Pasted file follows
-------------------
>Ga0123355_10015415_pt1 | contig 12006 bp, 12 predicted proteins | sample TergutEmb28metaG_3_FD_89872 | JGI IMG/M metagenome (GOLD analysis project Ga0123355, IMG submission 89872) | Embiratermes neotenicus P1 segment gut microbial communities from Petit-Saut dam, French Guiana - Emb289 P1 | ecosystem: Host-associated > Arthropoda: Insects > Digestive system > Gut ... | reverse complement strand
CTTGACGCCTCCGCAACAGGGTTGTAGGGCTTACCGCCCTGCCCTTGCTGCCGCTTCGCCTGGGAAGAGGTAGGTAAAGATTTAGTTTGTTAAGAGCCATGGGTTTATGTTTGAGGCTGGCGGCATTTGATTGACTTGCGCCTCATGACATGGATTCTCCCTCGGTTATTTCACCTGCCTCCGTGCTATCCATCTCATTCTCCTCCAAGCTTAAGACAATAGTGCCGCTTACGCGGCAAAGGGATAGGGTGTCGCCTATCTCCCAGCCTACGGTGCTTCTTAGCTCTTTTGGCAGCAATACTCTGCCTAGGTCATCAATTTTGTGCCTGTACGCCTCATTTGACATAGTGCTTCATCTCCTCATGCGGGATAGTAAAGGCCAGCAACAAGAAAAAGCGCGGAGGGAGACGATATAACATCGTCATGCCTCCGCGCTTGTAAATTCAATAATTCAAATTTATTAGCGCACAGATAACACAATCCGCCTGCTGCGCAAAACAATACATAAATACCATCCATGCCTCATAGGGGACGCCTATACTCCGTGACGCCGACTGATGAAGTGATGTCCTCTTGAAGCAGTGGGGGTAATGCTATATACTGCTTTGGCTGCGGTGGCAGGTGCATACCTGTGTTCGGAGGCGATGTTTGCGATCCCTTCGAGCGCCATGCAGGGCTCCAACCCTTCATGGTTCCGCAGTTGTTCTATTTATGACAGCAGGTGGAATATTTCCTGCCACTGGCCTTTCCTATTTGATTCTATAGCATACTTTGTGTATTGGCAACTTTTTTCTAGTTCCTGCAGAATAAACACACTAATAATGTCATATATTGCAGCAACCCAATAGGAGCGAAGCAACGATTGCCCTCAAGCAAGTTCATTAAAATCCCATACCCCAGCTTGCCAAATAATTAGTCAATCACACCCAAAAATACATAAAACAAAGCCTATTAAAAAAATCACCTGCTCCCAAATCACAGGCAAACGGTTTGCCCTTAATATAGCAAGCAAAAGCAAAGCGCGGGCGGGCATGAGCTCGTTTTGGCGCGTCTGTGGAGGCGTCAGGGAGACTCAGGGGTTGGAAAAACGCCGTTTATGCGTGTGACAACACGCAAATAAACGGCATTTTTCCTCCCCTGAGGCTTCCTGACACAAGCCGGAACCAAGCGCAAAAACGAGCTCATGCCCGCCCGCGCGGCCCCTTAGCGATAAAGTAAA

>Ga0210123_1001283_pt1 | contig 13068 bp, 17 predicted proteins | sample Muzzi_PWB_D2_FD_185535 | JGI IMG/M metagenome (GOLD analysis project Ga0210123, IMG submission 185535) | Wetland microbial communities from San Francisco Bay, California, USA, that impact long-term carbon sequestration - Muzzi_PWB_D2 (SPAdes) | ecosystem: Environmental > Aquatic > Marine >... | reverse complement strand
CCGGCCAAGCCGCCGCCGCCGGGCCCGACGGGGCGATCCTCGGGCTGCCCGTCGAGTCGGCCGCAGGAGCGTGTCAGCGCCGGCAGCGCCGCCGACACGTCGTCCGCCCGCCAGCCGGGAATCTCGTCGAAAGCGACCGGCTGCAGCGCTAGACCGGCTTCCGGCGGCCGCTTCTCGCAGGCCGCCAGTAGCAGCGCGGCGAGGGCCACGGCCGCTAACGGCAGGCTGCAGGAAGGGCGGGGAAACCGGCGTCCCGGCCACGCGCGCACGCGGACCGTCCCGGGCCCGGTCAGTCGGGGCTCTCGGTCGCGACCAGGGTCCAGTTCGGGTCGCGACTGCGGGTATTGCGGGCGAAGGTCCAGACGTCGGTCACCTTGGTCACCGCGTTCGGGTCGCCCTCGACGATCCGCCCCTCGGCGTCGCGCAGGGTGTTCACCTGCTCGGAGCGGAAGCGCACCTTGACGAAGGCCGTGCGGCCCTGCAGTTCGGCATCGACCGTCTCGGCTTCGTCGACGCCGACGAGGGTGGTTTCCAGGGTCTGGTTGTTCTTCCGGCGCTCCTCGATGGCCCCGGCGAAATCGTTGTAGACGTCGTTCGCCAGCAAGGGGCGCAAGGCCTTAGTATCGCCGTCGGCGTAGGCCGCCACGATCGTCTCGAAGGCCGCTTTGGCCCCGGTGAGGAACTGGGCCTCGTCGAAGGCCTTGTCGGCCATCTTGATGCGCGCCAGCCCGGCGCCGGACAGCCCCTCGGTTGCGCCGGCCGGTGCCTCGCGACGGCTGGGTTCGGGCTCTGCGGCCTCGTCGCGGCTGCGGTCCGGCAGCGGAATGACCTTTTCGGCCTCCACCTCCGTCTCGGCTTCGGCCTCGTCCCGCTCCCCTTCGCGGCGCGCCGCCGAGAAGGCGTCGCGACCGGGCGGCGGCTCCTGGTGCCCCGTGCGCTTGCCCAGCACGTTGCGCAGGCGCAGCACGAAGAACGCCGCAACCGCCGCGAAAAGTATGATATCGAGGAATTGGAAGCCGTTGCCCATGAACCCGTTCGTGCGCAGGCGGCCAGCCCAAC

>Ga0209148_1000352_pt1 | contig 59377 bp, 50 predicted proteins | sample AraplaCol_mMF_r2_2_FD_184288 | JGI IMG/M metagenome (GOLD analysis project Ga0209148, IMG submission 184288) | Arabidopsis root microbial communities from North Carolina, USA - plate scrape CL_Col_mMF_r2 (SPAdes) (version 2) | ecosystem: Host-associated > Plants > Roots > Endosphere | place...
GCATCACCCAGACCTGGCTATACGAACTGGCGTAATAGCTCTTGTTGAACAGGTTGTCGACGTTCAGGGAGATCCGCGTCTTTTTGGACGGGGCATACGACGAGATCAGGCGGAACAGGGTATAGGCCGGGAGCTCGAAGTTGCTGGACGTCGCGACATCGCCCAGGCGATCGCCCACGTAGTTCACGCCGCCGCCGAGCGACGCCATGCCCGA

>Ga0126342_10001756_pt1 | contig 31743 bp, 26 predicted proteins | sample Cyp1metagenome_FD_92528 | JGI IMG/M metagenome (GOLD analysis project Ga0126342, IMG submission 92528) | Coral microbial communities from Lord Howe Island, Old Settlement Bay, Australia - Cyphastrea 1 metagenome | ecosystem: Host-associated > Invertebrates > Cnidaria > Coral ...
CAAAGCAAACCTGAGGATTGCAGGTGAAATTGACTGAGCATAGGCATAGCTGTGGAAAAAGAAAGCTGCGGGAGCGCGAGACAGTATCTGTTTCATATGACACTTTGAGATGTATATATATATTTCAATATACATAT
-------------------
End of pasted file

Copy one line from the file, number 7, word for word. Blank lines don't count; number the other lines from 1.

>Ga0126342_10001756_pt1 | contig 31743 bp, 26 predicted proteins | sample Cyp1metagenome_FD_92528 | JGI IMG/M metagenome (GOLD analysis project Ga0126342, IMG submission 92528) | Coral microbial communities from Lord Howe Island, Old Settlement Bay, Australia - Cyphastrea 1 metagenome | ecosystem: Host-associated > Invertebrates > Cnidaria > Coral ...